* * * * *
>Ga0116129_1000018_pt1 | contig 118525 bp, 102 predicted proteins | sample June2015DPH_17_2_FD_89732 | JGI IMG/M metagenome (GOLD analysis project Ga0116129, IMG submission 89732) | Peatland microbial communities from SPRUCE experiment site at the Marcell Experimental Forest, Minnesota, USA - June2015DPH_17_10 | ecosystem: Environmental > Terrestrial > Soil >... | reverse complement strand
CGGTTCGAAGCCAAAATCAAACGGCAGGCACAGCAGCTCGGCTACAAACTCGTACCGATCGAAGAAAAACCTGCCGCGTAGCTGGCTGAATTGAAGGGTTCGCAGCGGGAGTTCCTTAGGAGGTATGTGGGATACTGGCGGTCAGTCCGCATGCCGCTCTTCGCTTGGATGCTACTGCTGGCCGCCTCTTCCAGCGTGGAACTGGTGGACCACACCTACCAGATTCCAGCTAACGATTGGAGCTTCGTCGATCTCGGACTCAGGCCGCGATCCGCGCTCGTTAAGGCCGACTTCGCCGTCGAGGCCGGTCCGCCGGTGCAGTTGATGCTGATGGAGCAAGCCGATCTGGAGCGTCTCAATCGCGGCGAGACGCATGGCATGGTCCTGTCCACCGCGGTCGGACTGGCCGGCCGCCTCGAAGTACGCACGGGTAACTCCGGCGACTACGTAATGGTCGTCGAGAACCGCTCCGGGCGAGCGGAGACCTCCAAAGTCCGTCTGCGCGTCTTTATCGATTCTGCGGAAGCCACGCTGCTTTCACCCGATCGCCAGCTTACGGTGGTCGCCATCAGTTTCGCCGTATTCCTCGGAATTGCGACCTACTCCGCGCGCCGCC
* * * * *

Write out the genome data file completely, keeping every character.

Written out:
>Ga0116129_1000018_pt1 | contig 118525 bp, 102 predicted proteins | sample June2015DPH_17_2_FD_89732 | JGI IMG/M metagenome (GOLD analysis project Ga0116129, IMG submission 89732) | Peatland microbial communities from SPRUCE experiment site at the Marcell Experimental Forest, Minnesota, USA - June2015DPH_17_10 | ecosystem: Environmental > Terrestrial > Soil >... | reverse complement strand
CGGTTCGAAGCCAAAATCAAACGGCAGGCACAGCAGCTCGGCTACAAACTCGTACCGATCGAAGAAAAACCTGCCGCGTAGCTGGCTGAATTGAAGGGTTCGCAGCGGGAGTTCCTTAGGAGGTATGTGGGATACTGGCGGTCAGTCCGCATGCCGCTCTTCGCTTGGATGCTACTGCTGGCCGCCTCTTCCAGCGTGGAACTGGTGGACCACACCTACCAGATTCCAGCTAACGATTGGAGCTTCGTCGATCTCGGACTCAGGCCGCGATCCGCGCTCGTTAAGGCCGACTTCGCCGTCGAGGCCGGTCCGCCGGTGCAGTTGATGCTGATGGAGCAAGCCGATCTGGAGCGTCTCAATCGCGGCGAGACGCATGGCATGGTCCTGTCCACCGCGGTCGGACTGGCCGGCCGCCTCGAAGTACGCACGGGTAACTCCGGCGACTACGTAATGGTCGTCGAGAACCGCTCCGGGCGAGCGGAGACCTCCAAAGTCCGTCTGCGCGTCTTTATCGATTCTGCGGAAGCCACGCTGCTTTCACCCGATCGCCAGCTTACGGTGGTCGCCATCAGTTTCGCCGTATTCCTCGGAATTGCGACCTACTCCGCGCGCCGCC